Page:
Integrating Student Voice in Higher Education Assessment Practice: Negotiating the Dialogic Vacuum

Bain, Jennifer and Golmohammadi, Lili. 2016. 'Integrating Student Voice in Higher Education Assessment Practice: Negotiating the Dialogic Vacuum'. In: BERA Annual Conference 2016. Leeds, United Kingdom 13 - 15 September 2016. [Conference or Workshop Item]

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Abstract or Description

Higher Education (HE) assessment practice remains imbued with the principles of behaviourism. The use of learning outcomes and ‘constructively aligned’ assessment criteria are based on behaviouristic principles, often requiring educators and learners to conform to a model where learning is pre-determined, defined in a way that negates the need for discussion and instead creates a ‘dialogic vacuum’ around assessment. This can present a paradox for educators who seek to integrate more contemporary theories of learning into their practice.

Drawing on a two-year qualitative research study (sample size: Student N=100), this paper seeks to examine this paradoxical dilemma by outlining an assessment approach that frames and uses assessment criteria in ways that seek to empower learners, considering dialogic assessment practice from dual perspectives of ‘learner’ and ‘teacher’, threading theory and practice together to offer an illuminative case study on the impact of this assessment approach at HE departmental level.

The paper examines whether this approach to using assessment criteria helps to transform the ‘dialogic vacuum’ of assessment into a rich and vibrant community of practice, seeking to embody a set of principles that might be adopted as part of instigating incremental change to HE assessment practice. It draws on a conceptual model of Assessment for Becoming (Bain, 2010) that promotes assessment practice that must value and validate the experience students bring to the classroom, giving them a voice that has space, audience and influence (Leitch et al., 2005). It seeks to integrate assessment as a component of pedagogy that allows for collaborative and reflexive feedback and marking (Boud and Hawke, 2003; Hounsell, 2007).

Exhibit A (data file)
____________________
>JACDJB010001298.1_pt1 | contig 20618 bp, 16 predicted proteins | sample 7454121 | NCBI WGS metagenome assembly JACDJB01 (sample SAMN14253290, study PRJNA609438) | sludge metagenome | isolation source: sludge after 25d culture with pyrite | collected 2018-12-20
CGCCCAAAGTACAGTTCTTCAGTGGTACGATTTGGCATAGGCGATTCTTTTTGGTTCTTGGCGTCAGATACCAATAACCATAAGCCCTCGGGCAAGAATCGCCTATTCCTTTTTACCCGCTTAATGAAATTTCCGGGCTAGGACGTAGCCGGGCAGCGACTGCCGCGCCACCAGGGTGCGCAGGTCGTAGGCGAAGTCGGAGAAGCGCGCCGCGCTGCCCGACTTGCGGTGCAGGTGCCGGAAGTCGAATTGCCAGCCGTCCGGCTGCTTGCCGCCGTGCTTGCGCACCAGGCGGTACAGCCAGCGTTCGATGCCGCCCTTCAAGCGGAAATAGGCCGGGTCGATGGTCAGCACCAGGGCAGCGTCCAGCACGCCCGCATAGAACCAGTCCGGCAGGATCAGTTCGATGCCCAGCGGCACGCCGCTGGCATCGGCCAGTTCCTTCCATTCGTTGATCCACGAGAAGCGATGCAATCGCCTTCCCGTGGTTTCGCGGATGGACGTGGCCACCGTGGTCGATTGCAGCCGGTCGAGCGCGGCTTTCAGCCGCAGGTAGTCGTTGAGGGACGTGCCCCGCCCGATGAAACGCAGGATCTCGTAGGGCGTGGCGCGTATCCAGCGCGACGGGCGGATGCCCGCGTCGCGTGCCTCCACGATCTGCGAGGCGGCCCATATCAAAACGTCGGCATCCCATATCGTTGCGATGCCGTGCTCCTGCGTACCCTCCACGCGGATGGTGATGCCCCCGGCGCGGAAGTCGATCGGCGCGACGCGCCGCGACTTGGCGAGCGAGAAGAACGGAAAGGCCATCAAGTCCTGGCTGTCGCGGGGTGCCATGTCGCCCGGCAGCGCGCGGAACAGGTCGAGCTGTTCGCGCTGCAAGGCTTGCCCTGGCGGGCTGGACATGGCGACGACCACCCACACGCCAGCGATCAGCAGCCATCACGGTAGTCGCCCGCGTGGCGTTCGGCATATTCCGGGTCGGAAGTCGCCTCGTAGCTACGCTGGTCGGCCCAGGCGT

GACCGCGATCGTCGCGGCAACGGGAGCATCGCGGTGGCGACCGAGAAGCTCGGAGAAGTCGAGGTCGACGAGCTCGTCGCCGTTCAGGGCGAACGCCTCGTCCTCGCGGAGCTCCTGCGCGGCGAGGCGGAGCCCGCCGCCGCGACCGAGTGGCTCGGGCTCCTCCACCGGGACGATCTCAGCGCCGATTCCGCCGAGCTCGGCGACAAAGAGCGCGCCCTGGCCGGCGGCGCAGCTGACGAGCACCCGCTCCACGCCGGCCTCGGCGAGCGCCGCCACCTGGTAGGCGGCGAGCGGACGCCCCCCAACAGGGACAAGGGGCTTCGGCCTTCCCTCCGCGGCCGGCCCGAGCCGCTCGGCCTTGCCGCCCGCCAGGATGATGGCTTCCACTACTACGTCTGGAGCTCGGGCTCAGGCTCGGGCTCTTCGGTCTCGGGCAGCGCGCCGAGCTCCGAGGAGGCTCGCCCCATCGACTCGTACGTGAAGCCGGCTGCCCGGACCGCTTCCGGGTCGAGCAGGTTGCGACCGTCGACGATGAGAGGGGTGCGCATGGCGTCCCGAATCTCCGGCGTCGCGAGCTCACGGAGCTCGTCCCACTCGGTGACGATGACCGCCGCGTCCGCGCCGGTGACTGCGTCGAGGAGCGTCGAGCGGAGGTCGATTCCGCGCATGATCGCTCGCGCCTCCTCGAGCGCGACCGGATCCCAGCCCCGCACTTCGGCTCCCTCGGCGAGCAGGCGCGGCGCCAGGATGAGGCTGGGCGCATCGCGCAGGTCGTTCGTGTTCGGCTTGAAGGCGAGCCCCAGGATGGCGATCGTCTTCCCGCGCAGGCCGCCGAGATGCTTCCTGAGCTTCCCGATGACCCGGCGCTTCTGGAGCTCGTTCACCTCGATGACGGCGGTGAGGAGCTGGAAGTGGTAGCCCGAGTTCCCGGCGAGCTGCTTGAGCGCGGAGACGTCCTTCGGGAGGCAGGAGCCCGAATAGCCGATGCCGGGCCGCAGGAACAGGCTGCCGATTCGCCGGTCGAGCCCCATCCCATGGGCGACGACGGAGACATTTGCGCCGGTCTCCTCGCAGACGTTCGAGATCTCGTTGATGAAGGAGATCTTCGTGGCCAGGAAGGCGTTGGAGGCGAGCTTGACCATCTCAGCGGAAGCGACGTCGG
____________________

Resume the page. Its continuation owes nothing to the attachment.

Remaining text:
Qualitative data from the case study is analysed to offer insights from the perspective of the learner, contrasting the experiences of this dialogic practice in assessment, to prior experiences of being assessed in HE that follow more standard assessment patterns. Findings reveal ways a more standard approach constrained creative and critical thinking and impacted on longer term subject confidence and illustrate how using assessment criteria to focus learning conversations and narratives changed perception of assessment, from an indistinct procedure exclusively enacted by others, to a transparent and inclusive process freeing the learner to take risks and experiment with greater confidence (Boud and Falchikov, 2007).

The paper concludes by offering a set of assessment principles and practice that might be applied in other HE contexts.

Item Type:

Conference or Workshop Item (Paper)

Departments, Centres and Research Units:



13 September 2016Accepted
13 September 2016Completed

Event Location:

Leeds, United Kingdom

Date range:

13 - 15 September 2016

Item ID:


Date Deposited:

26 Apr 2017 15:28

Last Modified:

29 Apr 2020 16:26


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